As mentioned above, microsphere retroreflective elements 24 have substantially hemispherical reflective layers 26 thereon. Among the variety of materials which are known for this purpose are vacuum-deposited or vapor-coated metal coatings, such as aluminum or silver; chemically-deposited metal coatings, such as silver; metal-coated plastic films; metal flakes, such as aluminum or silver, in a binder; dielectric coatings; and nacreous pigment particles in a binder. Aluminum or silver coatings are typically preferred because they tend to provide the highest retroreflective brightness. The retroreflective color of silver coatings is sometimes preferred to that of aluminum coatings, but aluminum coatings are normally more preferred overall because silver reflective coatings typically tend to suffer more severe and more rapid degradation in outdoor exposure than do aluminum coatings. U.S. Pat. No. 3,700,305 (Bingham), which is incorporated herein by reference, discloses dielectric mirrors or coatings consisting of multiple layers of materials with alternating refractive index that may be used as reflective layers 26 in sheetings of the invention. U.S. Pat. No. 3,758,192 (Bingham), which is incorporated herein by reference, discloses retroreflective elements comprising microspheres and layers containing nacreous pigment particles that may be used as retroreflective elements in sheetings of the invention.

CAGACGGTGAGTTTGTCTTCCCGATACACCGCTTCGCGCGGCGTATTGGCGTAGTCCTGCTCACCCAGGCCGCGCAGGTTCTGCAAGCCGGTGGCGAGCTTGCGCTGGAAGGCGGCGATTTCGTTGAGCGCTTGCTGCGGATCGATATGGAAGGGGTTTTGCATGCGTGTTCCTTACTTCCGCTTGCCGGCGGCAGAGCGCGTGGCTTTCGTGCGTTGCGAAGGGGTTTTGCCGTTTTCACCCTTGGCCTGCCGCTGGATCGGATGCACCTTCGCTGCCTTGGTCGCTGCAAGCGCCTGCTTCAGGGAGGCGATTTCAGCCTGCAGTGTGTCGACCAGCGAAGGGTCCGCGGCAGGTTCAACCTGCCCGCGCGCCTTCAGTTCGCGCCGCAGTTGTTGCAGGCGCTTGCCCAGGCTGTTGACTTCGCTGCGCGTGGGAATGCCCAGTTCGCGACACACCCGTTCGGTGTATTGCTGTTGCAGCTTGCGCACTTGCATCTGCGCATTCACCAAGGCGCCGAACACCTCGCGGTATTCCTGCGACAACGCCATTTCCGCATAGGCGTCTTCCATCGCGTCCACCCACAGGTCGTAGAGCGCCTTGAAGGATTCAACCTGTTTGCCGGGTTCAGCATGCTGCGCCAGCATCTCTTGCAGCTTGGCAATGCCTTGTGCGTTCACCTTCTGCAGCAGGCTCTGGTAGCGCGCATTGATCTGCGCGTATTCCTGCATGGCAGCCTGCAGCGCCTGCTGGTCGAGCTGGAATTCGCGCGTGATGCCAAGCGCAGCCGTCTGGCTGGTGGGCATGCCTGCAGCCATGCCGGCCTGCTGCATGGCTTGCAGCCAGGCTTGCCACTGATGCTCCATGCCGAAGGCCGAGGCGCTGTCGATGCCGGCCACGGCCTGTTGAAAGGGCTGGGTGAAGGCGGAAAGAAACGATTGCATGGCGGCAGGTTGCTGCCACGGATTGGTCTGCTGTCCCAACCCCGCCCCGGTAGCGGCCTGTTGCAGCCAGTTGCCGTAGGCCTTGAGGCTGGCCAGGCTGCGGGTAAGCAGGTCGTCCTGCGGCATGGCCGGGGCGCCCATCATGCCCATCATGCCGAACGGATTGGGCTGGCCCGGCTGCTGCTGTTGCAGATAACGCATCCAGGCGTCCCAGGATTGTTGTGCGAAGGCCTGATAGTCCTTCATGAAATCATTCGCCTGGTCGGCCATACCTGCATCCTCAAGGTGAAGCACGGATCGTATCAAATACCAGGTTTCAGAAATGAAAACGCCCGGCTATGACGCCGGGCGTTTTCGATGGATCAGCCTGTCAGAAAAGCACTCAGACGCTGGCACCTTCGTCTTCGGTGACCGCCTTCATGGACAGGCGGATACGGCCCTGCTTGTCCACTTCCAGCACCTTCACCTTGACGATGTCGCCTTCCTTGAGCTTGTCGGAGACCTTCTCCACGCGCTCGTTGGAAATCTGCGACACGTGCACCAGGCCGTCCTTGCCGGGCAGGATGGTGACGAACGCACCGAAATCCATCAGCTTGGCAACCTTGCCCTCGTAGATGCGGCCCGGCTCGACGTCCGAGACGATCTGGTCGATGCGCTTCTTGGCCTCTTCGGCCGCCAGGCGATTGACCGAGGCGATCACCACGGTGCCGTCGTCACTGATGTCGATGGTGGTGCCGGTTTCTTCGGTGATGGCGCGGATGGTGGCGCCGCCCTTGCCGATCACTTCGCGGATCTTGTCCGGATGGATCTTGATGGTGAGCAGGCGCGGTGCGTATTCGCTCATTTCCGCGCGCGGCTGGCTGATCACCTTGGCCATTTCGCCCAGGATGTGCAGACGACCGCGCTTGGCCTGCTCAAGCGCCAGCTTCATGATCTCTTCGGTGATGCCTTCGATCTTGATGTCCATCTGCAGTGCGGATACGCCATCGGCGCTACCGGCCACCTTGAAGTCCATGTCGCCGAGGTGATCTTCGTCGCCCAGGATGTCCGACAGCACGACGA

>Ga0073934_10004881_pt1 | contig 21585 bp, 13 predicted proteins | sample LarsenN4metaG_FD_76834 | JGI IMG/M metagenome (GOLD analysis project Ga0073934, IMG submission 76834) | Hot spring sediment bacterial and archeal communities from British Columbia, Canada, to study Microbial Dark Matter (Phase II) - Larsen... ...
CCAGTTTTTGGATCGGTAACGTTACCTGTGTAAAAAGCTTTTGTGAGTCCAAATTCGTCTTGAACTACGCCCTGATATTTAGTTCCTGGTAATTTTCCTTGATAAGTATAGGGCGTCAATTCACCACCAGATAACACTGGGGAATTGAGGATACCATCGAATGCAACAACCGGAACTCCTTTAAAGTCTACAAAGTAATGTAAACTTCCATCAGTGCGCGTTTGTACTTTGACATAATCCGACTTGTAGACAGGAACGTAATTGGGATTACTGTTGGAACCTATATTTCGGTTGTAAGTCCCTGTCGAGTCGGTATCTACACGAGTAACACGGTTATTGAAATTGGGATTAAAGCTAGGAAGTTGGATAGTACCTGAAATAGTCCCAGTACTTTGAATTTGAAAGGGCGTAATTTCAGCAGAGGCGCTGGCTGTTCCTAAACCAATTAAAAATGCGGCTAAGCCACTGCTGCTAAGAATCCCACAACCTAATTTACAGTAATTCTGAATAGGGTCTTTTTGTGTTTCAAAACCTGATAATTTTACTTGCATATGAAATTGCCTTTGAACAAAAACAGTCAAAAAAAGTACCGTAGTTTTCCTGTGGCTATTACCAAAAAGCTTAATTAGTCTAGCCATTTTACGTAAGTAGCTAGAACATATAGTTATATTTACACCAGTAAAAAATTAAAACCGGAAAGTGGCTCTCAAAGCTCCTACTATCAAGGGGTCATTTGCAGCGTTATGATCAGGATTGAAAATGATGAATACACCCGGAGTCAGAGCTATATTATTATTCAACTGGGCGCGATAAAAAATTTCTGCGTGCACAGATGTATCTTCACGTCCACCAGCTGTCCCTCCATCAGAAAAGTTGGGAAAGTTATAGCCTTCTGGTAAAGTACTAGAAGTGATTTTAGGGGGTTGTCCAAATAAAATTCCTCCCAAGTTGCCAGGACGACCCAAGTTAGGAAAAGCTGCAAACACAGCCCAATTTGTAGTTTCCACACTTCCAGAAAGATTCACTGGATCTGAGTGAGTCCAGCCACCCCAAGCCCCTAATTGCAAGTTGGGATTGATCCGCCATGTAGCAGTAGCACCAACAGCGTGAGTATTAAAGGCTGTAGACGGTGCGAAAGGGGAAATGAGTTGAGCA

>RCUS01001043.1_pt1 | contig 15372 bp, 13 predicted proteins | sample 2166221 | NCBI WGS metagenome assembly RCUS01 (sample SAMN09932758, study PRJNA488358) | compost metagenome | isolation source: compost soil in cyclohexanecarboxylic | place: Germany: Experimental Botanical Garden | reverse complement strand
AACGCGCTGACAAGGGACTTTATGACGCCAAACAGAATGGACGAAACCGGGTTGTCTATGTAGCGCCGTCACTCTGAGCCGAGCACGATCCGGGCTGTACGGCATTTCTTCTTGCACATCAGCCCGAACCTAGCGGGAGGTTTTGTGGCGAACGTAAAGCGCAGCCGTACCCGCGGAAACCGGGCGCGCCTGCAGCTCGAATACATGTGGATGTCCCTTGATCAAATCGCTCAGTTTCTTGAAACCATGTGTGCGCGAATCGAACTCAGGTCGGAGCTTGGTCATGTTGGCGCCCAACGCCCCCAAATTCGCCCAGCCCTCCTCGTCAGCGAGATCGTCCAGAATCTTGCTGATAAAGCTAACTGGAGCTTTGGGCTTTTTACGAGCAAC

Following arrangement of a monolayer of reflective elements 12 on carrier 16, air-permeable web 14 is laminated to protruding portions 22 of reflective elements 12 as shown in FIG. 1.
Web 14 is made of thermoplastic filaments 13, such that they can be softened and laminated., e.g., with heat and pressure applied, to elements 12 protruding from carrier 16 and thereby secured thereto, e.g., after cooling. Typically, the web will have a crystallite melting point or melting temperature (Tm) of between about 40° C. and about 250° C., and preferably between about 95° C. and about 205° C. It will be understood that webs having Tm s outside these ranges may be used in some embodiments. If the web has a Tm which is too low, the resultant sheeting may not exhibit desired stability in certain environments where it is overheated, e.g., if kept in an automobile trunk during summer months, and be subject to loss of retroreflective elements and other degradation. If the web has a Tm which is too high, it may be difficult to soften the web sufficiently to flow effectively around the retroreflective elements and the resultant sheeting may be more highly susceptible to loss of retroreflective elements when subjected to abrasive forces.